I hope to have the opportunity to address the court with the following transcript:
The School Board, Superintendent, attorneys and their constituency have been working to present to you Judge their best efforts to create a unitary public school system. I believe this continuing effort is creating the strongest, most competitive and diverse system for educating our young people within a major metropolitan city. A milestone well overdue and one that I believe can possibly improve the dynamics of parental involvement in their child's education as well as the reputation of elementary and secondary education in all of Southern Louisiana.
Segregation however is a dirty word. Anything preceded by the word “segregated” or “separated” in school will ultimately result in students receiving unfair and unequal consideration, treatment, services, facilities and opportunities. Rep. Steve Cohen, Tenn. Congressman, introduced a resolution in Feb of 2007 that received bipartisan support calling for the United States Government to issue an apology for the institution and consequences of slavery and Jim Crow. In part of his address he echoed my concerns this morning:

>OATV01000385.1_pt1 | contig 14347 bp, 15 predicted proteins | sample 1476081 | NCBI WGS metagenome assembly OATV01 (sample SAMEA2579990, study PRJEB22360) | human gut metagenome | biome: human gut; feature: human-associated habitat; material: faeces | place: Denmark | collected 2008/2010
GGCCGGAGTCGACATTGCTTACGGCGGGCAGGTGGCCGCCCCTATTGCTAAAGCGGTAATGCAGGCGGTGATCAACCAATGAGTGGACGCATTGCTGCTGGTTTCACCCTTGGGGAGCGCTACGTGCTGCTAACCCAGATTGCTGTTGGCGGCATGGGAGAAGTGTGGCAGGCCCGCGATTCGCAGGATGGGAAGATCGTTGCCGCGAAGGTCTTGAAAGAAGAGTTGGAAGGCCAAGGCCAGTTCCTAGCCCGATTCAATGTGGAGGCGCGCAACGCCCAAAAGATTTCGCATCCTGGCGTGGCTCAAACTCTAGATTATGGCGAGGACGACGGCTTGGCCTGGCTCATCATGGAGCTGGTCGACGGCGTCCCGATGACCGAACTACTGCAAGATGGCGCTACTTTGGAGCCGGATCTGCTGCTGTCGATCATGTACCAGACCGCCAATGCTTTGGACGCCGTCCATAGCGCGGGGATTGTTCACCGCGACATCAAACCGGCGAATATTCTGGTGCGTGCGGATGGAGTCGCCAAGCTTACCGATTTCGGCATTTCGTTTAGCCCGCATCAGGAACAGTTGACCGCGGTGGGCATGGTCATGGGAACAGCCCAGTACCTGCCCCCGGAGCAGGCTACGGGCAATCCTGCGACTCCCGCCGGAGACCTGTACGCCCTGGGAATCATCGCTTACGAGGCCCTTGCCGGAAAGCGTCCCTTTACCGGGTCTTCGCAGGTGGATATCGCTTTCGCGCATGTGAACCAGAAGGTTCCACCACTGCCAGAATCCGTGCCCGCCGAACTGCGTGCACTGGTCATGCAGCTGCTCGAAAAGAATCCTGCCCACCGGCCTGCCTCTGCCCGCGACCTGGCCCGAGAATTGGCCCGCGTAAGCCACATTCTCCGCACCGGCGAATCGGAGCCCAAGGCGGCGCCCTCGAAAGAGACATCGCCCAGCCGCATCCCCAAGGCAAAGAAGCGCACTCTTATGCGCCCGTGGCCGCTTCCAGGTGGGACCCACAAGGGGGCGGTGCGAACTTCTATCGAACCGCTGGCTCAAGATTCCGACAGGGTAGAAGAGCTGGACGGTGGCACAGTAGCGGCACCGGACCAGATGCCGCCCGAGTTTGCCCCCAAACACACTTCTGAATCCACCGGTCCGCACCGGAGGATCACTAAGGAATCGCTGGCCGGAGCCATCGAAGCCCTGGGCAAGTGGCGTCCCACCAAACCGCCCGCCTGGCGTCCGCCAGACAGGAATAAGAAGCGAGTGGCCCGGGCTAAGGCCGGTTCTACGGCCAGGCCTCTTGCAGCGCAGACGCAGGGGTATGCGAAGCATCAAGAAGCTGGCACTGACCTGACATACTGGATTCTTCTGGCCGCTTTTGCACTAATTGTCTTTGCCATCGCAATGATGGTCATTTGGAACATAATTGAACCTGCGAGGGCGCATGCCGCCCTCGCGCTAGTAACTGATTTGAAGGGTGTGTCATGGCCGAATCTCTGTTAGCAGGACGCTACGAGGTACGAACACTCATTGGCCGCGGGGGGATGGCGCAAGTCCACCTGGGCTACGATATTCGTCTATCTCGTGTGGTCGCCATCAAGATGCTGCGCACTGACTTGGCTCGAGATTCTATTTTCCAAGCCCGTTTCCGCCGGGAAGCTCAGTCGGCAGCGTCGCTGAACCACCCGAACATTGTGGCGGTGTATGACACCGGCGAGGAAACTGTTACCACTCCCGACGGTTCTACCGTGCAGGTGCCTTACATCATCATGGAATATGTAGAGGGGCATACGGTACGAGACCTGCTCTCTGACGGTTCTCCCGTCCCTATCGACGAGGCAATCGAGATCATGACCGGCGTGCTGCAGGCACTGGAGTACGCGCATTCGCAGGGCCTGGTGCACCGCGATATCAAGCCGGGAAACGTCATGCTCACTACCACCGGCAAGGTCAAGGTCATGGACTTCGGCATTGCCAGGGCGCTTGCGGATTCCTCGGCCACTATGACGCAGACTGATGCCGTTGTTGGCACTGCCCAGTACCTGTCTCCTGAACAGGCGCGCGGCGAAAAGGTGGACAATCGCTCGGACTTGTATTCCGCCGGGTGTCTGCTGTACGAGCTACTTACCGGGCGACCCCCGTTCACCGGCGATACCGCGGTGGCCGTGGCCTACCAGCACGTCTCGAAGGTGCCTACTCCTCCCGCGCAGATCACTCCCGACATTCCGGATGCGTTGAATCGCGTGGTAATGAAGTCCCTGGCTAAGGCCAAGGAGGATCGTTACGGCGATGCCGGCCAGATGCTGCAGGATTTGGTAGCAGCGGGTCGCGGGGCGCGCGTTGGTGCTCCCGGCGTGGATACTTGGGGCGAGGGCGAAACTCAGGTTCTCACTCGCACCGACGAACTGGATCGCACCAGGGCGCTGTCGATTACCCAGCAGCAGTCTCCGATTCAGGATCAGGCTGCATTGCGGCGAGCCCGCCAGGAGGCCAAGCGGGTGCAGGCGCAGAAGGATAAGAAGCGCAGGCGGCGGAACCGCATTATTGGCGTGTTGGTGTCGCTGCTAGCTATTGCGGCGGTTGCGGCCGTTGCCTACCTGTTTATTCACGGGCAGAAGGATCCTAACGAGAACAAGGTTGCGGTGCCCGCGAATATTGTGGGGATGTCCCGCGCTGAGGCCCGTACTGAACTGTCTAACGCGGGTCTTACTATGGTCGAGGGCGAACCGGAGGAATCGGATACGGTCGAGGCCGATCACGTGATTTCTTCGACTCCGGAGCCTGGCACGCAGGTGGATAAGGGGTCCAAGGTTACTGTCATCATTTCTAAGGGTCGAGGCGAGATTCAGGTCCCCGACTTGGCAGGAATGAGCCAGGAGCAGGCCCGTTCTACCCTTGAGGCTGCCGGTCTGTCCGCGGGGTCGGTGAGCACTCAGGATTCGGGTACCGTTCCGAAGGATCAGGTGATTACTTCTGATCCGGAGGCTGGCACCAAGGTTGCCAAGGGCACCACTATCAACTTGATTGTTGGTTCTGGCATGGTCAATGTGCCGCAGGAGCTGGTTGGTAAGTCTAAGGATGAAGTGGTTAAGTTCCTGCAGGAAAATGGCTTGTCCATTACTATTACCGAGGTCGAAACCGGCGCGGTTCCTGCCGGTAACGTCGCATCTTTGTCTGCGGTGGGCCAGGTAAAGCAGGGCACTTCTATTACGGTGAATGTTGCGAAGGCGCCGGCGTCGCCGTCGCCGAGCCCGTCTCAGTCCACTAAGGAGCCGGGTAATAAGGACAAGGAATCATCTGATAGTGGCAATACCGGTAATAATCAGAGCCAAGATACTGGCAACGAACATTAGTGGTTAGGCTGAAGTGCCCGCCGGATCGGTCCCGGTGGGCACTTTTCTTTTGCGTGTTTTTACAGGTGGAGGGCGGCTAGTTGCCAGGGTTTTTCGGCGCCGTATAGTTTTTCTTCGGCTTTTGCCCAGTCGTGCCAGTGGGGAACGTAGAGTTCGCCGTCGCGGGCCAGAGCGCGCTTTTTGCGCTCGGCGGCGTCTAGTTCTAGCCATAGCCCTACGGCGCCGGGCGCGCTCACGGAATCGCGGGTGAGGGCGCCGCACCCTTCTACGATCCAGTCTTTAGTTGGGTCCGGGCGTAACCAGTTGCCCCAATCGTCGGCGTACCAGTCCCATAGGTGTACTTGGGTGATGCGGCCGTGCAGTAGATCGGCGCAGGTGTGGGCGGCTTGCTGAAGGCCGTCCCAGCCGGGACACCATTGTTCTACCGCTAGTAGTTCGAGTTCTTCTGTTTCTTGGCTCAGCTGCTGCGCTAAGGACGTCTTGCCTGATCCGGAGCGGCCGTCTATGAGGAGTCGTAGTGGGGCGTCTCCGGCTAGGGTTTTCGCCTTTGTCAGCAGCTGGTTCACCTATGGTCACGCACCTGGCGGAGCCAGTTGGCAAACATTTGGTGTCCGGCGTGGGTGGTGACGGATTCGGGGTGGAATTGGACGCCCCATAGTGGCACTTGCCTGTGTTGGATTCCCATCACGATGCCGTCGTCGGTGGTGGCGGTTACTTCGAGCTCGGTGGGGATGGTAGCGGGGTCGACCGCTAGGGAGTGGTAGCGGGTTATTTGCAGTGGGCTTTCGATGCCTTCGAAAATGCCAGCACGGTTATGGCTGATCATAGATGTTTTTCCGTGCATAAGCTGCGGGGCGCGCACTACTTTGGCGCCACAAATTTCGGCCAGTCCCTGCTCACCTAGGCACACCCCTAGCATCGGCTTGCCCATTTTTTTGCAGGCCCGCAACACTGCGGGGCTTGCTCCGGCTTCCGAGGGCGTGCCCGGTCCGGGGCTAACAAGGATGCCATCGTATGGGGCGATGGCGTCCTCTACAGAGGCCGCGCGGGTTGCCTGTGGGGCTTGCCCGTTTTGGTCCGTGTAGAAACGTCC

“This country had an institution of slavery for 246 years and followed it with Jim Crow laws that denied people equal opportunity under the law. There was segregation in the south and other places in this country, at least through the year 1965 when civil rights laws were passed. There were separate water fountains for people, marked white and colored, there were restaurants, there were separate hotels, and there were job opportunities that were not available to African-Americans.
He goes on to say:
…because only a great country can recognize and admit its mistakes and then travel forth to create indeed a more perfect union that works to bring people of all races, religions and creeds together in unity as Americans part of the United States of America."
I point this out not for hyperbole but for all to consider. The School Board and Superintendent have not worked so diligently to prepare our Parish to operate a unitary public school system only to segregated it by the Mississippi River. Let's rise up and prevent the mistakes caused by legal segregation and prevent what may ultimately lead to future apologies due to the unfair restriction of Parish-wide Magnet School access. The choices now and in the future that are available within the Magnet School system I believe will serve only to raise the standards and expectations of public education and be an example throughout all of Louisiana of the care we have for the preparation of all the children of Jefferson Parish to lead in a just and humane society.